Healthy Life

Six reasons why a healthy environment should be a human right

5. Pollution is threatening billions worldwide.

Marine litter on the beach
Photo: UNEP / Duncan Moore

Many health issues spring from pollution and the idea that waste can be thrown “away” when, in fact, much of it remains in ecosystems, affecting both environmental and human health.

Water contaminated by waste, untreated sewage, agricultural runoff and industrial discharge puts 1.8 billion people at risk of contracting cholera, dysentery, typhoid and polio. Methylmercury – a substance found in everyday products that contaminate fish – can have toxic effects on the nervous, digestive and immune systems when consumed by humans. And a growing body of evidence suggests that there is a cause for concern about the impact of microplastics on marine life and the food web.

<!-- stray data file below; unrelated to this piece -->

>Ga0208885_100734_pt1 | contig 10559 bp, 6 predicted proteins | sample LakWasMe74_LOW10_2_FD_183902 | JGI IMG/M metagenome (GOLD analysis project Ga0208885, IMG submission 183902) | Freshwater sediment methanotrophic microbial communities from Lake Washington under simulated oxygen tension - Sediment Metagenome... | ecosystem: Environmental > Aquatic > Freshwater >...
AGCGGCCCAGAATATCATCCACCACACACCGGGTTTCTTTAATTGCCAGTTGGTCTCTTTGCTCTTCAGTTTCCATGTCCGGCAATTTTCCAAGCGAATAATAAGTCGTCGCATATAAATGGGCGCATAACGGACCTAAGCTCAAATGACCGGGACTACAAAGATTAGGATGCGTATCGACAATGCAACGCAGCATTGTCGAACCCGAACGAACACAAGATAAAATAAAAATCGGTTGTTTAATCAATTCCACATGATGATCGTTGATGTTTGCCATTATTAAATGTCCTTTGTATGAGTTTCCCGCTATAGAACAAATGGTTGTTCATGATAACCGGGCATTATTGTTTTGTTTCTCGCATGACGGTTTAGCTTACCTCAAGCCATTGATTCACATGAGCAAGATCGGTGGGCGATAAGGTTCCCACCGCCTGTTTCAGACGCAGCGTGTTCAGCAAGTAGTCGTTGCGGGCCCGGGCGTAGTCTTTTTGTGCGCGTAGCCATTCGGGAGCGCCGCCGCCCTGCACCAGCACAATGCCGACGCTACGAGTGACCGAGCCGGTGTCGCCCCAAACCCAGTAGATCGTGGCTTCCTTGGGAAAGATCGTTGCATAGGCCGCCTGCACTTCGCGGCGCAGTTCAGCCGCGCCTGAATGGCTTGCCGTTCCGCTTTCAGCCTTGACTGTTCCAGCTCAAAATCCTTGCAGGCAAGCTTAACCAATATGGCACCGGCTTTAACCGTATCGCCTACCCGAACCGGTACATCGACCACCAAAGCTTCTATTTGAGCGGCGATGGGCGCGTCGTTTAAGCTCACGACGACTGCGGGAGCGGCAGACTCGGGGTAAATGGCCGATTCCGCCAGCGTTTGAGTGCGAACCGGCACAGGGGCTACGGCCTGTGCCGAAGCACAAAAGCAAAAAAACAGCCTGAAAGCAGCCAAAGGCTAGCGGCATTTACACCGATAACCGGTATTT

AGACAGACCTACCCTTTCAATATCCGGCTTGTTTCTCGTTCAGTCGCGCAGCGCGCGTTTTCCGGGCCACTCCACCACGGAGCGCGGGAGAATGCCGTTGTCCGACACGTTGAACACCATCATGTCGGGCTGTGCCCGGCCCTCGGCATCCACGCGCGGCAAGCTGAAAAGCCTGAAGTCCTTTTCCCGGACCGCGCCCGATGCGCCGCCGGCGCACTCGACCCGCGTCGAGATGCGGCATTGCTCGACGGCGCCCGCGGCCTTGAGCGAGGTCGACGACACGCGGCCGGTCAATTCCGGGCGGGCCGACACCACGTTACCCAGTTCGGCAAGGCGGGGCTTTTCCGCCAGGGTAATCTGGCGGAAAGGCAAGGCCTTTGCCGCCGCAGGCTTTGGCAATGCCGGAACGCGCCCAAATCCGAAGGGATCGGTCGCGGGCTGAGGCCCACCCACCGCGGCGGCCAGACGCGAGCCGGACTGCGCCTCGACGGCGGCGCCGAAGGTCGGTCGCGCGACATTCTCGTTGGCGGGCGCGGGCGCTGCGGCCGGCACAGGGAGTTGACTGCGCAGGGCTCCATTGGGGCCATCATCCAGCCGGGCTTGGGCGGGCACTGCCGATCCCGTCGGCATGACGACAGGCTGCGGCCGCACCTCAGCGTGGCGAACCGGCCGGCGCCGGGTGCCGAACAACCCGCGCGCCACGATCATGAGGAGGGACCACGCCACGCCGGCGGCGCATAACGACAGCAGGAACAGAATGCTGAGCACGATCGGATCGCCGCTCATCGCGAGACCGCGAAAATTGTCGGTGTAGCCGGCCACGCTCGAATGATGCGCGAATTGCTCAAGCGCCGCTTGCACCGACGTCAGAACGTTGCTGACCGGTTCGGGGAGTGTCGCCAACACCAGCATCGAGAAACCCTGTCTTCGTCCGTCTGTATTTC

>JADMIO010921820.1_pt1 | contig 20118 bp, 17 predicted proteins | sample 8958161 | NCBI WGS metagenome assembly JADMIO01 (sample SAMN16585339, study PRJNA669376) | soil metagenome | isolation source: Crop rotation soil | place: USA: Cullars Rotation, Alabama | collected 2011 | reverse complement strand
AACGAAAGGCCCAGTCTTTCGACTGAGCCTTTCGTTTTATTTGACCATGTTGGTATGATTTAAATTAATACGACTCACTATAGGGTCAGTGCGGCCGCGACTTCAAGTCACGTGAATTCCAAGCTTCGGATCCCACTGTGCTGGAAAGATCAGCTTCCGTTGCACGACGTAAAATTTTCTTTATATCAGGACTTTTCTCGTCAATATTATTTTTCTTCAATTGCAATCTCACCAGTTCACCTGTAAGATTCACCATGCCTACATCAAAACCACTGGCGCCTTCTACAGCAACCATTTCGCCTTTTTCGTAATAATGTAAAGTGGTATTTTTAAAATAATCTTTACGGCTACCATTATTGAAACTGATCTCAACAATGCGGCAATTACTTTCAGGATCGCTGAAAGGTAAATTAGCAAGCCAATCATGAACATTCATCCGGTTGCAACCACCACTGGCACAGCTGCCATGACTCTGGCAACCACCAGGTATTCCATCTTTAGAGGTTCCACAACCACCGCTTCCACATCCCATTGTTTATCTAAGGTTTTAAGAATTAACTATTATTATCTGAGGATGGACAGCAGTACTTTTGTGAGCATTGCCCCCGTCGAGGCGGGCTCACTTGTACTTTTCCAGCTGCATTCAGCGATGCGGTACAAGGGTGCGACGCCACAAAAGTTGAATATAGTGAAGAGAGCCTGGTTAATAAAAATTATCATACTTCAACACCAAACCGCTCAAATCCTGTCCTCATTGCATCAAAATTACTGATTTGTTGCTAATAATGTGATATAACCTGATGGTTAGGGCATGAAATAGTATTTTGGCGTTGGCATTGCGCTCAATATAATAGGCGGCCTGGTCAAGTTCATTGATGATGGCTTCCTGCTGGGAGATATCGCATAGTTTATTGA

As well, every year, 25 million people suffer from acute pesticide poisoning. And glyphosate – the world’s most widely-used herbicide – is associated with non-Hodgkin lymphoma and other cancers.

Even medicines can have a negative impact as they infiltrate ecosystems. A 2017 UNEP report highlighted that antibiotics have become less effective as medicine mainly because of their widespread use. About 700,000 people die of resistant infections every year.

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